2004 Denver Annual Meeting (November 7–10, 2004)

Paper No. 10
Presentation Time: 10:25 AM


SANDVOL, Eric1, GOMEZ, Francisco1 and ÇEMEN, Ibrahim2, (1)Department of Geological Sciences, Univ of Missouri, 101 Geology Building, Columbia, MO 65211, (2)School of Geology, Oklahoma State Univ, 105 Noble Research Center, Stillwater, OK 74078, sandvole@missouri.edu

The Isparta Angle (IA) in southwestern Turkey is formed by the intersection of two very different subduction zones: the Hellenic arc to the west and the Cyprian arc to the east. There is substantial evidence that the Hellenic arc is retreating and the Cyprian arc is relatively stationary. Geometry and kinematics implies that there is a tear or gap in the subduction of African oceanic lithosphere beneath the Anatolian plate.

Slab tearing and the subsequent breakoff have been suggested as the cause of isolated intermediate depth seismicity and significant continental deformation found within the Isparta angle and surrounding region. Although the Benioff zones and tomographic images do not yield an unambiguous picture of the subducting slab geometry along the Anatolian African plate boundary, there is strong evidence that there is at least a slab tear across the IA. The intermediate depth seismicity patterns suggest that the Hellenic slab is dipping toward the northwest and the Cyprian slab is dipping toward the northeast. Although global seismic velocity models show very clear evidence of a high velocity slab along much of the Hellenic arc, the subducting slab along the Cyprian arc is much less clear. We would expect to observe relatively hot and thin lithosphere in regions where the tear in the subducting African lithosphere has occurred. Using both tomographic Pn velocity and maps of Sn attenuation, we observe evidence of this type of lithosphere in and around the IA. Slow (~7.6 km/s) and highly attenuating lithosphere exists beneath this portion of the Anatolian plate and geometry of the Benioff zones. Given the relatively poor resolution in the upper mantle for the global models in much of the Eastern Mediterranean, we cannot reliably trace this model to the overlying lithosphere.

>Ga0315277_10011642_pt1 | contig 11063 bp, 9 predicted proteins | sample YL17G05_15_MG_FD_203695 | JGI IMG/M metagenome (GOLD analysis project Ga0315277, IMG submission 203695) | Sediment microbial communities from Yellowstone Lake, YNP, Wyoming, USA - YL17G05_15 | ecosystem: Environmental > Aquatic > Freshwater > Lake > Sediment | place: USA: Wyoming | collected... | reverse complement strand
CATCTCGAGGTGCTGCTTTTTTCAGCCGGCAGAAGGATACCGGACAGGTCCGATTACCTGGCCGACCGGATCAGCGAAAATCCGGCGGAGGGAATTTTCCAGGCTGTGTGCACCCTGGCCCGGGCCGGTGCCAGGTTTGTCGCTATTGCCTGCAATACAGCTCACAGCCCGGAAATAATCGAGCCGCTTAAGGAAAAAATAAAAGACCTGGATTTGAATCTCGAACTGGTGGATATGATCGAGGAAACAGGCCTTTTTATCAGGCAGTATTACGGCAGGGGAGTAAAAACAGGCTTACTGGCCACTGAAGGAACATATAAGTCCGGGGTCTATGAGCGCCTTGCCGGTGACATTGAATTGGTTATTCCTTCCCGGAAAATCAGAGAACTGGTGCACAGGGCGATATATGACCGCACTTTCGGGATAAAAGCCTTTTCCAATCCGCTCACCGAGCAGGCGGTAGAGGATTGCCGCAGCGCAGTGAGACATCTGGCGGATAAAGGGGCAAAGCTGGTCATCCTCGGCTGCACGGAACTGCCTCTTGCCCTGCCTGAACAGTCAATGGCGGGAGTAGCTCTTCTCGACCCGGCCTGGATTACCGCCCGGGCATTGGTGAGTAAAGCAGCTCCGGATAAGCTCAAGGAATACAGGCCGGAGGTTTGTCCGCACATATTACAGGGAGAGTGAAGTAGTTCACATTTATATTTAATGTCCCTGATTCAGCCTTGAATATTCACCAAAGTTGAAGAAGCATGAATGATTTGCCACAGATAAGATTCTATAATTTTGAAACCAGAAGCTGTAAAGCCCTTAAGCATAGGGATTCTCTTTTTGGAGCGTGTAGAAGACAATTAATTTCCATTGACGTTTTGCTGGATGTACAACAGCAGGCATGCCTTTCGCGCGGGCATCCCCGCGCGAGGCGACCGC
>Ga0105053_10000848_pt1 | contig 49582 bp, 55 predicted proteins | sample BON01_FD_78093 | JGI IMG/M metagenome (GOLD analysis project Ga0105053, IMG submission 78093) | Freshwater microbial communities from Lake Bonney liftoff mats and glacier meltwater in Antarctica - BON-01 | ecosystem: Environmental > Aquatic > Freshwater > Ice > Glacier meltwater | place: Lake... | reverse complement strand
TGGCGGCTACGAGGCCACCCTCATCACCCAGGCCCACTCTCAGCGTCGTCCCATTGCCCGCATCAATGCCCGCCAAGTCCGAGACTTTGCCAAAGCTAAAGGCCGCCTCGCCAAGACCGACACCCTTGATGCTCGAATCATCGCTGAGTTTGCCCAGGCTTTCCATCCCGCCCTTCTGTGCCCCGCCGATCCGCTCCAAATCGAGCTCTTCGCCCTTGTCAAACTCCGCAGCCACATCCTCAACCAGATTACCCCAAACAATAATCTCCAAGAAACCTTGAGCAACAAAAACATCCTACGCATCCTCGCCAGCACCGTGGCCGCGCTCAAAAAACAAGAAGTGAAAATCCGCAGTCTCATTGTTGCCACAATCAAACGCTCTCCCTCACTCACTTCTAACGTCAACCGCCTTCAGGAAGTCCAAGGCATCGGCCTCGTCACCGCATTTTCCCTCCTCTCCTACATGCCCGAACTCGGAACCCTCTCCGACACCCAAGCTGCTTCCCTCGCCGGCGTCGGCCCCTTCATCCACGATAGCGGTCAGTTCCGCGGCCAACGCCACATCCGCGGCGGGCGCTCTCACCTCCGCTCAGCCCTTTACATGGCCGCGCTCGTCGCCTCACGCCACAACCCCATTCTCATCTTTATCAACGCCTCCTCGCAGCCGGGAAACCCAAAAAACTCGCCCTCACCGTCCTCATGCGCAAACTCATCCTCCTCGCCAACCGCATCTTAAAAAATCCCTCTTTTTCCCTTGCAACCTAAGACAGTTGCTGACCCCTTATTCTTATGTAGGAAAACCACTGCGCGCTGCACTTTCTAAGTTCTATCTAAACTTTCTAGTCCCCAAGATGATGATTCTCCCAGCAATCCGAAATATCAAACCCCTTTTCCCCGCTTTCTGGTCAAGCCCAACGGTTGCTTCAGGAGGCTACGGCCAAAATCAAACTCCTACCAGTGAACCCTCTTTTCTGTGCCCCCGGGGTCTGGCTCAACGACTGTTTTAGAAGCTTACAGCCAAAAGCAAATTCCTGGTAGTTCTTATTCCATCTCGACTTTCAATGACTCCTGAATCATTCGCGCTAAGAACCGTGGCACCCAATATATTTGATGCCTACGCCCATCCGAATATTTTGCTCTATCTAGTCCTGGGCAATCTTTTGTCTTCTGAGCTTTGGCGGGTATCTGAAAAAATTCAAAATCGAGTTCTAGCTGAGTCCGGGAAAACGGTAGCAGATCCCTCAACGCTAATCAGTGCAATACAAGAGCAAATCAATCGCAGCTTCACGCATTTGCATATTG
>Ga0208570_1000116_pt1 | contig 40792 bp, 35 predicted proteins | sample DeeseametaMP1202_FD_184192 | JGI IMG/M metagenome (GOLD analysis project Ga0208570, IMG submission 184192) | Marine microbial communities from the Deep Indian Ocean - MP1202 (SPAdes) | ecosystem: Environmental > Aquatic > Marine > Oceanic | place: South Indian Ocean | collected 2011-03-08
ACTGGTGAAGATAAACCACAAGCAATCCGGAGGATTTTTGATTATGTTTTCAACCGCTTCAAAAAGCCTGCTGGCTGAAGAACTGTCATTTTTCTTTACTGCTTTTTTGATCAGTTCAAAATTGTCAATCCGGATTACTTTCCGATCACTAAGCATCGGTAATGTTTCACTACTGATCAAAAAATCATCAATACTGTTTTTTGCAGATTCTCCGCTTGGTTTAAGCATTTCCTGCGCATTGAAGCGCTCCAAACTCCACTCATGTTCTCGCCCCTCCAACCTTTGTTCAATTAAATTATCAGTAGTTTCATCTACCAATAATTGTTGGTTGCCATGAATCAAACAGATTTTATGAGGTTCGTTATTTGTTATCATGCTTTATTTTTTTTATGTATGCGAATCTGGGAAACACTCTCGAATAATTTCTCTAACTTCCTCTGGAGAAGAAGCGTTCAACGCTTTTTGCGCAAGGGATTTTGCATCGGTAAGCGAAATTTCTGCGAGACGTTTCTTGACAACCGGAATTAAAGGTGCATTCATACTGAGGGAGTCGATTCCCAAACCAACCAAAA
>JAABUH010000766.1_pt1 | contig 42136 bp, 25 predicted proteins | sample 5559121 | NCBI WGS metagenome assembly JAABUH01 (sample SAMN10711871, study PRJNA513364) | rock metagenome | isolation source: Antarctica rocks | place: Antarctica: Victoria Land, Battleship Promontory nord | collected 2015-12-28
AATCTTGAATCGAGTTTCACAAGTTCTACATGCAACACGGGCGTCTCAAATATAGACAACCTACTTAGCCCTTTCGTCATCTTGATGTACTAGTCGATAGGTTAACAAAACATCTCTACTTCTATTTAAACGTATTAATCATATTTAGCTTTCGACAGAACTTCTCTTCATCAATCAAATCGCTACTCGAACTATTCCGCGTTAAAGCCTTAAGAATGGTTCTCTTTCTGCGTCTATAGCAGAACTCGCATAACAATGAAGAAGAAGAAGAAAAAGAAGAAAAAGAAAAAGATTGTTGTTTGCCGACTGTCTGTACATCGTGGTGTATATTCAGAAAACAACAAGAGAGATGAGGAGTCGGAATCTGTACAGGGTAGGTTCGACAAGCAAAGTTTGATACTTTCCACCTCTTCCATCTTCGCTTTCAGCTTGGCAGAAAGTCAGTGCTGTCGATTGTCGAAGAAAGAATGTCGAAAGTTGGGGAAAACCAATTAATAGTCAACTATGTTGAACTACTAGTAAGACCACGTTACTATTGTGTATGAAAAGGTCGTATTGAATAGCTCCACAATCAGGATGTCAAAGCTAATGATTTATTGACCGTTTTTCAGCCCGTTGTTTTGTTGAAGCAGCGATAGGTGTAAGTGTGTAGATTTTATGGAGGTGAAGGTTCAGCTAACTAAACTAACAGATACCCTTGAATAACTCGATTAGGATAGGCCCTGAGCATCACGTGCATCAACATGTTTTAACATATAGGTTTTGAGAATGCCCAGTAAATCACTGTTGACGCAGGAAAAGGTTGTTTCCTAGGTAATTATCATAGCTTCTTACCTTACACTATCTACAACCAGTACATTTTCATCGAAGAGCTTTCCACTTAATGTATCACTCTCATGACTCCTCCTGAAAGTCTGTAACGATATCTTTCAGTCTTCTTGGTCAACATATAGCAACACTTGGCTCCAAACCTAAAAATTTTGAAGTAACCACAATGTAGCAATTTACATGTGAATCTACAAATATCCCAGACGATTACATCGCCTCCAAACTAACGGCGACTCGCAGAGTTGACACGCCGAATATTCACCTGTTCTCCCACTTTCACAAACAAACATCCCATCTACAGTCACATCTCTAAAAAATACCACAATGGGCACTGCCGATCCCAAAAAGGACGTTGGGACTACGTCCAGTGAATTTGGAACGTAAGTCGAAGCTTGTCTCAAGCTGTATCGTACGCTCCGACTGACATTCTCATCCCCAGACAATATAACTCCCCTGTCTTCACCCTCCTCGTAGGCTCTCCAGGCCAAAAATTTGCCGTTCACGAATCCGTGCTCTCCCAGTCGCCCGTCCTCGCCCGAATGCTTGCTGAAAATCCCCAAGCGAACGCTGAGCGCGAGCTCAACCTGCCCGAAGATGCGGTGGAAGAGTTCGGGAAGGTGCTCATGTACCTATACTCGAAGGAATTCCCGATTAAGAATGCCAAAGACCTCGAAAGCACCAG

The slab tear may be expressed by varied crustal kinematics within the IA. East-West exetnsion is accommodated by normal faults bisecting the IA, whereas, strike-slip and reverse faults bound the edges of the Cyprean and Hellenic arcs. This region offers an excellent natural laboratory to study mantle dynamics and mantle flow around and through a possible tear in the subducting lithosphere using a combination of seismic tomographic methods as well as neotectonics studies to help constrain the deformation in and around the Isparta angle.